Democrats could save Mike Johnson's job. Will their support drive Republicans away from the speaker?

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WASHINGTON – House Speaker Mike Johnson, R-La., is continuing to draw heat from ultraconservative lawmakers, dialing up the pressure as he faces a threat to remove him from his post. The speaker's saving grace, however, is that Democrats appear ready to come to his rescue.

But if a Republican speaker is saved by Democrats, that raises the question: Will their support only make his fellow Republicans angrier?

One of the speaker’s chief antagonists, Rep. Thomas Massie, R-Ky., who became the second lawmaker to publicly call on Johnson to resign or face a vote of no confidence, seems to think so.

“He becomes toxic to America. It’s not tenable. It’s not a sustainable solution,” Massie said Thursday.

“How do you raise money and invigorate the base when you’re a corpse propped up by Democrats?” Massie added.

The Kentucky lawmaker also predicted that other GOP lawmakers would struggle to support a speaker alongside Democrats, estimating that “for every Democrat who crosses the aisle to help him, he loses three Republicans.”

Massie and conservative firebrand Rep. Marjorie Taylor Greene, R-Ga., are the only Republicans so far to publicly call for Johnson’s ouster, but momentum is only growing from the hard right.

Rep. Matt Gaetz, R-Fla., the ringleader behind the removal of former House Speaker Kevin McCarthy, R-La., was previously guarded about removing Johnson. But he suggested he was open to the move on Thursday morning after conservatives discovered GOP leaders were considering changing House rules to make it more difficult for a speaker to be booted.

“My hope was that the motion to vacate would be an elixir that only required one dose for effectiveness. But sometimes, there are some therapies that require more than one dose. And I hope that’s not the case with the motion to vacate, but we’ll administer that elixir as many times as necessary to save the country,” Gaetz said, referencing the procedural move that can be used to remove speakers.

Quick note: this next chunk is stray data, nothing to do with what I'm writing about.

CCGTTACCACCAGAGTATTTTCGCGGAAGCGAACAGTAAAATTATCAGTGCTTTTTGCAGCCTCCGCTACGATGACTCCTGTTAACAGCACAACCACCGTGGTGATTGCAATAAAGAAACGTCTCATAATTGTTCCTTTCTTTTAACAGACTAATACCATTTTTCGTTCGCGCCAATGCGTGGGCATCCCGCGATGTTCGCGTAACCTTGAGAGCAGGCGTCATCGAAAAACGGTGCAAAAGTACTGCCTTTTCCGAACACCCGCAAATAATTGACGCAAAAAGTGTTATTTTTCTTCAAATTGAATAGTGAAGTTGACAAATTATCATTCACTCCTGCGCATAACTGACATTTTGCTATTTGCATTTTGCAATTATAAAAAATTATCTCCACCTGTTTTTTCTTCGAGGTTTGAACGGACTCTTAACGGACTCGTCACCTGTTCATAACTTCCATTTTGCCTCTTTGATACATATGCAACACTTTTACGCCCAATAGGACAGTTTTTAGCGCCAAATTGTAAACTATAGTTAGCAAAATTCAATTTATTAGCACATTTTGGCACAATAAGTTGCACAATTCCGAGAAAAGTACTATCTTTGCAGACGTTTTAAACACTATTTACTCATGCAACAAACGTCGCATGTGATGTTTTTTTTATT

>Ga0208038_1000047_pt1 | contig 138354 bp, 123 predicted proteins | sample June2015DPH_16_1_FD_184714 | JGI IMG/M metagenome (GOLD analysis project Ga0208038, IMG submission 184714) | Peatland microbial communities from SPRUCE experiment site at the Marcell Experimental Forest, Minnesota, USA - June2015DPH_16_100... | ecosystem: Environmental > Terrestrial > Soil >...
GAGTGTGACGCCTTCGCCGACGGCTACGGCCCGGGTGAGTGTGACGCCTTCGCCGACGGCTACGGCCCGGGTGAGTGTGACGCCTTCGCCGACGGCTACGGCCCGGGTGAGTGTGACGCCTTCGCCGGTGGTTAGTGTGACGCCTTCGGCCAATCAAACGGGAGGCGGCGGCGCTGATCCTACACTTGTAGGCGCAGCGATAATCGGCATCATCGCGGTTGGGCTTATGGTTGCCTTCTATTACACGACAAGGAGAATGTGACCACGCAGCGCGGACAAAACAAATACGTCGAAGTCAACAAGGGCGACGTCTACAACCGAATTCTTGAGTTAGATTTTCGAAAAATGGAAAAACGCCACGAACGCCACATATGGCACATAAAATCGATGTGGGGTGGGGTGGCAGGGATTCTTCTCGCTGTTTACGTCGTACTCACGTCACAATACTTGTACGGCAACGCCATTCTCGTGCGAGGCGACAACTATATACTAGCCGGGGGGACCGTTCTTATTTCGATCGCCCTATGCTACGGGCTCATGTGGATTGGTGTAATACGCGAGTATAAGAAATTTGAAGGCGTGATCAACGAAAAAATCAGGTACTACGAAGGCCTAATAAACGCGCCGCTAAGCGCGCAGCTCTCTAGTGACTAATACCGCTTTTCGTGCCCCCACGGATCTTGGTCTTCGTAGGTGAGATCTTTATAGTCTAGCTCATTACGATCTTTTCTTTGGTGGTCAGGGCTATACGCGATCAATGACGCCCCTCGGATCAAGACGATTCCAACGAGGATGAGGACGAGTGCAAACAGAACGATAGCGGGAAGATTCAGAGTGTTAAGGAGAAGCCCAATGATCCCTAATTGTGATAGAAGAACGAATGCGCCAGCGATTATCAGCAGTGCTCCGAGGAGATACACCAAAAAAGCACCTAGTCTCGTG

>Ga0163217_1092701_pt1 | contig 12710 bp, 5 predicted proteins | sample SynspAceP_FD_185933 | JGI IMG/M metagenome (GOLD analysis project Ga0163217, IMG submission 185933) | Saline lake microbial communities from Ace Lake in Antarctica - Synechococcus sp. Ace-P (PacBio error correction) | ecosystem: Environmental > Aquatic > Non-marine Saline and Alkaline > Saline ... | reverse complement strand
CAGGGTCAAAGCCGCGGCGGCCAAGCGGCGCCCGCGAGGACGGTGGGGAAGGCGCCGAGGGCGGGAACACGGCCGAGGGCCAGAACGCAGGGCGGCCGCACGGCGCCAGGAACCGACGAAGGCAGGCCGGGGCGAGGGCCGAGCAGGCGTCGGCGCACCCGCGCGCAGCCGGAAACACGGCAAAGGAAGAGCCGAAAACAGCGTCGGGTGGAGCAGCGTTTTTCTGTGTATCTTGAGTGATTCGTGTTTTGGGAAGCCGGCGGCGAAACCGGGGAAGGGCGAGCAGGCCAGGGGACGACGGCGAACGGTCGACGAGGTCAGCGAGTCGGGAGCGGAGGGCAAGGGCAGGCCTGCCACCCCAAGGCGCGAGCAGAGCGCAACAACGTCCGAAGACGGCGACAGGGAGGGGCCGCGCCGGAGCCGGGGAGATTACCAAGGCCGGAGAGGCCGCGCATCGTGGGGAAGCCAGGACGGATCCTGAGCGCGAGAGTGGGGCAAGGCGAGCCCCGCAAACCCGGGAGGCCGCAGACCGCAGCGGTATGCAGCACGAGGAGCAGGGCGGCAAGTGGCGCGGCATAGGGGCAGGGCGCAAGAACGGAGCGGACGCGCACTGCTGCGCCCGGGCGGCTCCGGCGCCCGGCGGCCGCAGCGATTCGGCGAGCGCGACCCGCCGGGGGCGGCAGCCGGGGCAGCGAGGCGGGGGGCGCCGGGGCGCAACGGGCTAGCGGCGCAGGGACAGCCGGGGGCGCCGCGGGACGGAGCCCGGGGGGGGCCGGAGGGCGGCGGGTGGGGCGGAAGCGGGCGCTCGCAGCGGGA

Speaker of the House Mike Johnson, R-La., returns to his office from the House Chamber follow the last votes of the day at the U.S. Capitol on April 18, 2024 in Washington, DC.
Speaker of the House Mike Johnson, R-La., returns to his office from the House Chamber follow the last votes of the day at the U.S. Capitol on April 18, 2024 in Washington, DC.

Democrats have signaled they were willing to save Johnson from an ouster threat for putting Ukraine aid up for a vote. Rep. Jared Moskowitz, D-Fla., said in a post on X, formerly Twitter, that “Massie wants the world to burn, I won’t stand by and watch. I have a bucket of water.”

But multiple House Republicans who spoke to USA TODAY on the condition of anonymity to speak candidly, expressed doubts about the prospects of Democrats supporting Johnson.

“Even if he survives, how long?” one House Republican wondered, expressing skepticism that Republican voters could support Johnson. “I don’t think the public would accept that.”

Another House Republican said Johnson has lost more ground with conservatives than his predecessor, saying “McCarthy was vacated for far less.”

That Republican said it wasn’t a question of whether there would be enough GOP votes to remove him or whether Democrats would save him, but just whether Johnson would accept that help, or take the step of resigning instead.

It's a conundrum for Johnson's speakership: If the Republican leader accepts Democratic support to keep his job, his days could be numbered anyway. Massie warned that Johnson's critics could simply force more votes to remove Johnson if he stays in power, incensed by his willingness to work with Democrats.

When asked if Johnson would reach out to Democrats and ask for their support, the speaker responded that he “had not asked a single Democrat to get involved in that at all.”

“I do not spend time walking around thinking about the motion to vacate. I have a job to do here and I’m going to do the job regardless of personal consequences,” Johnson said.

This article originally appeared on USA TODAY: Democrats could save Mike Johnson's job – and drive Republicans away